Ranking of "Collision-Free" Cars

Subaru and Volvo take top honors

Aug 12, 2014
Collision-Free Car Test Team, Nikkei Automotive Technology

Nikkei Automotive Technology magazine evaluated low- and mid-speed recognition (vehicle and pedestrian) and braking functions in automobiles from nine manufacturers equipped with autonomous braking systems. This was the first comparative evaluation in Japan of autonomous braking for pedestrians. Overall, models from Fuji Heavy Industries Ltd. of Japan (Subaru) and Volvo came out on top, with AAA ratings. We analyzed the data to see just what different manufacturers do differently, and probed their design philosophies.

Collision avoidance performance at low and medium speeds (mainly 20 km/h to 50 km/h) was evaluated, for both stationary vehicles and pedestrians. As the test included pedestrians, different vehicles showed widely different recognition capability especially for human figures. Infrared laser and millimeter-wave radar systems, however, were not capable of sensing pedestrians, resulting in lower scores.

EyeSight (Ver. 2) from Fuji Heavy Industries Ltd. (FHI, the automaker of Subaru) of Japan scored the highest, followed by the City Safety system from Volvo; both earned AAA ranks.

Nikkei Automotive Technology magazine tested autonomous braking functions on vehicles from nine manufacturers, on the Saitama Institute of Automotive Technology test course at the end of March 2014. Simulated targets were erected at the end of a straight stretch of paved road, for both parked vehicles and pedestrians, and the test vehicles driven toward the targets at a constant speed (see page 14 for outlines of test and scoring criteria). In principle, four speeds were used: 20 km/h, 30 km/h, 40 km/h, and 50 km/h, but other speeds were used as required for specific test vehicle cases. The maximum speed at which the collision was avoided was scored (under about 20 km/h, 30 km/h, 40 km/h, or 50 km/h), independently for vehicle and pedestrian targets, and the total used to produce one of three levels of performance.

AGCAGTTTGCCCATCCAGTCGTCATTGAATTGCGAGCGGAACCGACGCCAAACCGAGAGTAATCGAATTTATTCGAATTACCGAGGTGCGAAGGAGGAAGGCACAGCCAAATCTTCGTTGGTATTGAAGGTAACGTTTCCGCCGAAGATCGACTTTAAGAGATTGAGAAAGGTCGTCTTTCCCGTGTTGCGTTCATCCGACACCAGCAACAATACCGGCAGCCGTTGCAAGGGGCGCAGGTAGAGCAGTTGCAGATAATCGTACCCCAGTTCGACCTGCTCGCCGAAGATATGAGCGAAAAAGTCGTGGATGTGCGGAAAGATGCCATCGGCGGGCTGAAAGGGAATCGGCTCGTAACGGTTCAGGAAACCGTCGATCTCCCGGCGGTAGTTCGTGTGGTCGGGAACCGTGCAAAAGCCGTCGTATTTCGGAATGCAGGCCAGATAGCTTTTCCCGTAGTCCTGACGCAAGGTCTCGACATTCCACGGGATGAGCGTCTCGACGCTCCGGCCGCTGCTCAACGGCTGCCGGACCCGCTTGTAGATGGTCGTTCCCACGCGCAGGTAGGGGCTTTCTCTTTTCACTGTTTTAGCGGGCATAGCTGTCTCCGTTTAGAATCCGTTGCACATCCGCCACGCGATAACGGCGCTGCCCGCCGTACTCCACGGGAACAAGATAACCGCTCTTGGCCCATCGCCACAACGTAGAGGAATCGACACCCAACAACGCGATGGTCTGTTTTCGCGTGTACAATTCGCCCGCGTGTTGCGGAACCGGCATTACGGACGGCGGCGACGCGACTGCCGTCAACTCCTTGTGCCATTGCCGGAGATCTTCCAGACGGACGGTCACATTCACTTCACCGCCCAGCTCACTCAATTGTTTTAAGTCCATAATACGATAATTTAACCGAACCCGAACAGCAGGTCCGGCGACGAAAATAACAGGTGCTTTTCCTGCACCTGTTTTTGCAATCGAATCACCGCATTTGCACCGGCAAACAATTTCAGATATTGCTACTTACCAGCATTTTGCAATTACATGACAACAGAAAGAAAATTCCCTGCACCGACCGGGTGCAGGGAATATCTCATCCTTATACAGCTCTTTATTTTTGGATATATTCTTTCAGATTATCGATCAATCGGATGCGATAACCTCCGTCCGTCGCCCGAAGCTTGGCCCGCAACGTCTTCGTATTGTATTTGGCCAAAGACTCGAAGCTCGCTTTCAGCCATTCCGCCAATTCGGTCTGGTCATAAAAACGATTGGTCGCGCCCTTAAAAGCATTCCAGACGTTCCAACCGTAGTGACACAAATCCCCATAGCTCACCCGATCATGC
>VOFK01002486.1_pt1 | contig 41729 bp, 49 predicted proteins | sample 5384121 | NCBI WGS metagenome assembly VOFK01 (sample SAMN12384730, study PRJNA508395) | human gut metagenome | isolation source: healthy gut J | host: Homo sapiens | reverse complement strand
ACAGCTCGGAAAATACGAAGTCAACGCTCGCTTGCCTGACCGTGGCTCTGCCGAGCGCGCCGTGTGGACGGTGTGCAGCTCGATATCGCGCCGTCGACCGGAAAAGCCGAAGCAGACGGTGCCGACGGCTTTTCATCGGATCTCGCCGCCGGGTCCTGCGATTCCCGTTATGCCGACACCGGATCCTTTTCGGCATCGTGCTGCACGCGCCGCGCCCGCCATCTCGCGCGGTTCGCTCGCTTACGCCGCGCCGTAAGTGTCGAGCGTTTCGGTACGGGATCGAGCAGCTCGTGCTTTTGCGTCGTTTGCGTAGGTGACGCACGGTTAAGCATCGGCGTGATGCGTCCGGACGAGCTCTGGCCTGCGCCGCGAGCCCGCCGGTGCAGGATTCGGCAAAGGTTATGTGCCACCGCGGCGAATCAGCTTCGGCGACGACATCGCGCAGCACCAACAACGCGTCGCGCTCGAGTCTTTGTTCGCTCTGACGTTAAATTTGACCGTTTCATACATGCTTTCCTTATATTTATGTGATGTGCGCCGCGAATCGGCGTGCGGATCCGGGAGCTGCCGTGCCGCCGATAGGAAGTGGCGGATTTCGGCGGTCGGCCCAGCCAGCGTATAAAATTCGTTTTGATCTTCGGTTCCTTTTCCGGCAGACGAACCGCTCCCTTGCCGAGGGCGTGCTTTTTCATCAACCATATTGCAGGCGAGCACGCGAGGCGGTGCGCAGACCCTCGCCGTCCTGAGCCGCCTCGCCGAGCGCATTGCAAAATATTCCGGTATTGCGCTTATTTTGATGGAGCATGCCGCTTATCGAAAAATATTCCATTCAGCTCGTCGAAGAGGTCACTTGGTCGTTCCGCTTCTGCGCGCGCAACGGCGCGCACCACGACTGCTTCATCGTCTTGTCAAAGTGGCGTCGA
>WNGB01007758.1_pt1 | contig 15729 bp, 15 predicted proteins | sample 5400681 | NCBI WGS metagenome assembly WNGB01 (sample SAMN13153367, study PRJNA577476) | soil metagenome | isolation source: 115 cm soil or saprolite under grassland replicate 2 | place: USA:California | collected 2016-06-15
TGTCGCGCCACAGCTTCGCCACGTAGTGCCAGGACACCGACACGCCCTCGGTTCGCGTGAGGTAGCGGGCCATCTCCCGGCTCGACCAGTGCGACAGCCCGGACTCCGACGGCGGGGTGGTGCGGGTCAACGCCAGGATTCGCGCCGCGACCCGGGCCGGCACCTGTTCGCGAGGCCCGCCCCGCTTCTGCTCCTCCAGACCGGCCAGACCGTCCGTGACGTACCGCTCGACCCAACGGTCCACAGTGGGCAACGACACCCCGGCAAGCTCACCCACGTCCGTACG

Of the nine vehicles, the XV sport utility vehicle (SUV) mounting the EyeSight system, and the V40 compact hatchback with the City Safety system, both managed to stop without collision at a speed of about 40 km/h for the vehicle target (Fig. 1), and at about 30 km/h for the pedestrian target. The total score for autonomous braking for both vehicles was five or more, putting them both in the AAA rank.

Fig. 1  XV testing
Fig. 1 XV testing
Test vehicle was driven at about 30 km/h toward the pedestrian target. Autonomous braking activated, and the vehicle stopped about 1 m short.

The EyeSight system in particular avoided collision at about 50 km/h for the vehicle (four points) , and about 40 km/h (three points) for the pedestrian, for a total of seven points. The Volvo City Safety system, also ranked AAA, was scored three for the vehicle and two for the pedestrian, for a total of five, well behind the front-runner and establishing the EyeSight autonomous braking system as the clear winner in the competition.

Two earned the AA rank, with at least three points: the Emergency Brake system from Nissan Motor Co., Ltd. of Japan in the X TRAIL, and the Driving Assist system from Bayerische Motoren Werke AG (BMW) of Germany, in the firm’s M5. Both systems are simple designs using only a single-lens camera to detect obstacles, and gained three points by avoiding collision with the vehicle target at about 30 km/h, and the pedestrian at about 20 km/h. These results illustrate the recognition performance of the single-lens camera clearly.

The autonomous brake functions from five manufacturers were ranked A, with less than three points. Toyota Motor Corp. of Japan was the only one to receive two points, for its Pre-Crash Safety System (millimeter-wave), using a Crown Athlete test vehicle. It avoided collision with the vehicle target at about 30 km/h, but since it was unable to avoid the pedestrian target did not receive AA rank.

The remaining four systems were unable to avoid the pedestrian target, but received one point each for avoiding the vehicle target at about 20 km/h or less. They were the Radar Brake Support from Suzuki Motor Corp. of Japan (Wagon R test vehicle), the Smart Assist from Daihatsu Motor Co., Ltd. of Japan (Tanto test vehicle), the City Brake Active System from Honda Motor Co., Ltd. of Japan (FIT Hybrid text vehicle), and the City Emergency Brake/Front Assist Plus from Volkswagen AG (VW) of Germany.

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